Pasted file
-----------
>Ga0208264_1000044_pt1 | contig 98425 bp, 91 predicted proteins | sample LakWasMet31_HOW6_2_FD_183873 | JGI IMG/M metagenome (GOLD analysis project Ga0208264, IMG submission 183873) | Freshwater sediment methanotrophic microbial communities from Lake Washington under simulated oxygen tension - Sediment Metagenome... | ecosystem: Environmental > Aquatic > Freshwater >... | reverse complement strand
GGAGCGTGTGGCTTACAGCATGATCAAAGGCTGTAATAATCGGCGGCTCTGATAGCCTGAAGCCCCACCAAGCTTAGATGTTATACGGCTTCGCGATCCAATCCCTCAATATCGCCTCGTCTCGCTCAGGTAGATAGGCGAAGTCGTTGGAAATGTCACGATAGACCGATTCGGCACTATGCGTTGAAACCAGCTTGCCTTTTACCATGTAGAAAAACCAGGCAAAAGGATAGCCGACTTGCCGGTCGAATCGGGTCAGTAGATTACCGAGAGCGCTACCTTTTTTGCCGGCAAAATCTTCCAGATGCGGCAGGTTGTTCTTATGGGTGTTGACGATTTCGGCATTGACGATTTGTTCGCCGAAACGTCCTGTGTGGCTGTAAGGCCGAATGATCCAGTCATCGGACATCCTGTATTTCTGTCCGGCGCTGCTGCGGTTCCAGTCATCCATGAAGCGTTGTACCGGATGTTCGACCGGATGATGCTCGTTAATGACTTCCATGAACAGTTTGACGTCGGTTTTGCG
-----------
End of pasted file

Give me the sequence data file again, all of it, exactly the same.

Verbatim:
>Ga0208264_1000044_pt1 | contig 98425 bp, 91 predicted proteins | sample LakWasMet31_HOW6_2_FD_183873 | JGI IMG/M metagenome (GOLD analysis project Ga0208264, IMG submission 183873) | Freshwater sediment methanotrophic microbial communities from Lake Washington under simulated oxygen tension - Sediment Metagenome... | ecosystem: Environmental > Aquatic > Freshwater >... | reverse complement strand
GGAGCGTGTGGCTTACAGCATGATCAAAGGCTGTAATAATCGGCGGCTCTGATAGCCTGAAGCCCCACCAAGCTTAGATGTTATACGGCTTCGCGATCCAATCCCTCAATATCGCCTCGTCTCGCTCAGGTAGATAGGCGAAGTCGTTGGAAATGTCACGATAGACCGATTCGGCACTATGCGTTGAAACCAGCTTGCCTTTTACCATGTAGAAAAACCAGGCAAAAGGATAGCCGACTTGCCGGTCGAATCGGGTCAGTAGATTACCGAGAGCGCTACCTTTTTTGCCGGCAAAATCTTCCAGATGCGGCAGGTTGTTCTTATGGGTGTTGACGATTTCGGCATTGACGATTTGTTCGCCGAAACGTCCTGTGTGGCTGTAAGGCCGAATGATCCAGTCATCGGACATCCTGTATTTCTGTCCGGCGCTGCTGCGGTTCCAGTCATCCATGAAGCGTTGTACCGGATGTTCGACCGGATGATGCTCGTTAATGACTTCCATGAACAGTTTGACGTCGGTTTTGCG